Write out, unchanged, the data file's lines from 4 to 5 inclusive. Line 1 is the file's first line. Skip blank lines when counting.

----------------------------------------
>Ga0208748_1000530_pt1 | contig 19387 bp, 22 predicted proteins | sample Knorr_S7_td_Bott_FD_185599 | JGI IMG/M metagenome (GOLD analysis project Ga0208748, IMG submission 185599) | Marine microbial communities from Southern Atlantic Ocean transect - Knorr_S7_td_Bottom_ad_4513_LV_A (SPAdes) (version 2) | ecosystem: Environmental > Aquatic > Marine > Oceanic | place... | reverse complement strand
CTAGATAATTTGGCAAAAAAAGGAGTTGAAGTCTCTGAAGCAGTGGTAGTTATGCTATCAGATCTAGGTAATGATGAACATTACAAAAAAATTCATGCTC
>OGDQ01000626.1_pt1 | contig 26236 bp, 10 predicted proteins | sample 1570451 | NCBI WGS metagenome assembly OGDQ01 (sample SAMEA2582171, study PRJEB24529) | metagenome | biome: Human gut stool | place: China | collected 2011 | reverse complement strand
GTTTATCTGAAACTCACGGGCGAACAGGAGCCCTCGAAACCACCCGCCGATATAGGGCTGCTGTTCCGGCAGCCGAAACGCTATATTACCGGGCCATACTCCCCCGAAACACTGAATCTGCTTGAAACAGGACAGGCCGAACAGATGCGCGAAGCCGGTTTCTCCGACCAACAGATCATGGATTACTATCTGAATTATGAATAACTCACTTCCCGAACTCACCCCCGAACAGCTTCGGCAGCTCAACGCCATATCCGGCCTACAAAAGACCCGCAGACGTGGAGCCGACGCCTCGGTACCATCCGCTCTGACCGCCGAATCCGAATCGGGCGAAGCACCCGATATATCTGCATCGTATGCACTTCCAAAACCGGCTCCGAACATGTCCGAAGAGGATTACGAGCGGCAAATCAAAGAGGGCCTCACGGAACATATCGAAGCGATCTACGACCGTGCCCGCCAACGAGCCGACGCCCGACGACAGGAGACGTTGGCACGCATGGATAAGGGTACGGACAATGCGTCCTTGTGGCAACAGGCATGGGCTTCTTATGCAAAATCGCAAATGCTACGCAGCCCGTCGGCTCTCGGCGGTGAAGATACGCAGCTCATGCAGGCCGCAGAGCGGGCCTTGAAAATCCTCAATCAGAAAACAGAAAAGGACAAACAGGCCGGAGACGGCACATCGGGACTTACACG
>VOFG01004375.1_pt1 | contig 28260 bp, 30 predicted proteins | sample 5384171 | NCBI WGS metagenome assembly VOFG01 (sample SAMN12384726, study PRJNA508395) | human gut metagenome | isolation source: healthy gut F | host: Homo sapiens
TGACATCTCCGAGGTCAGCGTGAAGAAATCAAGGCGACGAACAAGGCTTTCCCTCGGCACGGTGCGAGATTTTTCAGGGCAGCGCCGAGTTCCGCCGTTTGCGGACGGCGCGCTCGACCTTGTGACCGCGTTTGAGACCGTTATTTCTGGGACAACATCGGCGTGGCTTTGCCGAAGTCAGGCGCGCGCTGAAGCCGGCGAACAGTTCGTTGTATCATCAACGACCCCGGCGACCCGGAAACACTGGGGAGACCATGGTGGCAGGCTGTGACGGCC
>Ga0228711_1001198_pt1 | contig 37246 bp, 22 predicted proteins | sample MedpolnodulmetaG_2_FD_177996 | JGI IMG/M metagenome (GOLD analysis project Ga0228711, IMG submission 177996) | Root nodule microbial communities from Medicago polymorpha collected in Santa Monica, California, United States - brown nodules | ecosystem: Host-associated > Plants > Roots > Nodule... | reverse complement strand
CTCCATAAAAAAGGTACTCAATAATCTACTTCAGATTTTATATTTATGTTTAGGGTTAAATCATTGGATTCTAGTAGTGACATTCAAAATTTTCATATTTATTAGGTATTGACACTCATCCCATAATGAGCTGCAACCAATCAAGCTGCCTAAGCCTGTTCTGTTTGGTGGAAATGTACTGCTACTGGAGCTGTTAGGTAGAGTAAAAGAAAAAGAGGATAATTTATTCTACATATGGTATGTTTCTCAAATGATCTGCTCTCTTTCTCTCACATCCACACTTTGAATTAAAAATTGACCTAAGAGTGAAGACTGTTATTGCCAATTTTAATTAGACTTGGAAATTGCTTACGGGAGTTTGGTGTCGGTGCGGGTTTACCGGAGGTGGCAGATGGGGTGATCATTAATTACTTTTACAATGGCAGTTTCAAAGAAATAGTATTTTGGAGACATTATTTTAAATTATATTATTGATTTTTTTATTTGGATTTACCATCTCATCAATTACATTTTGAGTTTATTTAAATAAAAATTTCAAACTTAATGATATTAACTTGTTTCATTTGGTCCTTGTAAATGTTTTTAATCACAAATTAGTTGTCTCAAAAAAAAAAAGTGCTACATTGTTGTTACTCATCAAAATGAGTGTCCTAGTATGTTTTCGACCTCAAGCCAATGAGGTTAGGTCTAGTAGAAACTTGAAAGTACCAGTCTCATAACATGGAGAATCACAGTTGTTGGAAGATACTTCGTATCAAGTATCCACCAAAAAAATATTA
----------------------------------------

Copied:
GTTTATCTGAAACTCACGGGCGAACAGGAGCCCTCGAAACCACCCGCCGATATAGGGCTGCTGTTCCGGCAGCCGAAACGCTATATTACCGGGCCATACTCCCCCGAAACACTGAATCTGCTTGAAACAGGACAGGCCGAACAGATGCGCGAAGCCGGTTTCTCCGACCAACAGATCATGGATTACTATCTGAATTATGAATAACTCACTTCCCGAACTCACCCCCGAACAGCTTCGGCAGCTCAACGCCATATCCGGCCTACAAAAGACCCGCAGACGTGGAGCCGACGCCTCGGTACCATCCGCTCTGACCGCCGAATCCGAATCGGGCGAAGCACCCGATATATCTGCATCGTATGCACTTCCAAAACCGGCTCCGAACATGTCCGAAGAGGATTACGAGCGGCAAATCAAAGAGGGCCTCACGGAACATATCGAAGCGATCTACGACCGTGCCCGCCAACGAGCCGACGCCCGACGACAGGAGACGTTGGCACGCATGGATAAGGGTACGGACAATGCGTCCTTGTGGCAACAGGCATGGGCTTCTTATGCAAAATCGCAAATGCTACGCAGCCCGTCGGCTCTCGGCGGTGAAGATACGCAGCTCATGCAGGCCGCAGAGCGGGCCTTGAAAATCCTCAATCAGAAAACAGAAAAGGACAAACAGGCCGGAGACGGCACATCGGGACTTACACG
>VOFG01004375.1_pt1 | contig 28260 bp, 30 predicted proteins | sample 5384171 | NCBI WGS metagenome assembly VOFG01 (sample SAMN12384726, study PRJNA508395) | human gut metagenome | isolation source: healthy gut F | host: Homo sapiens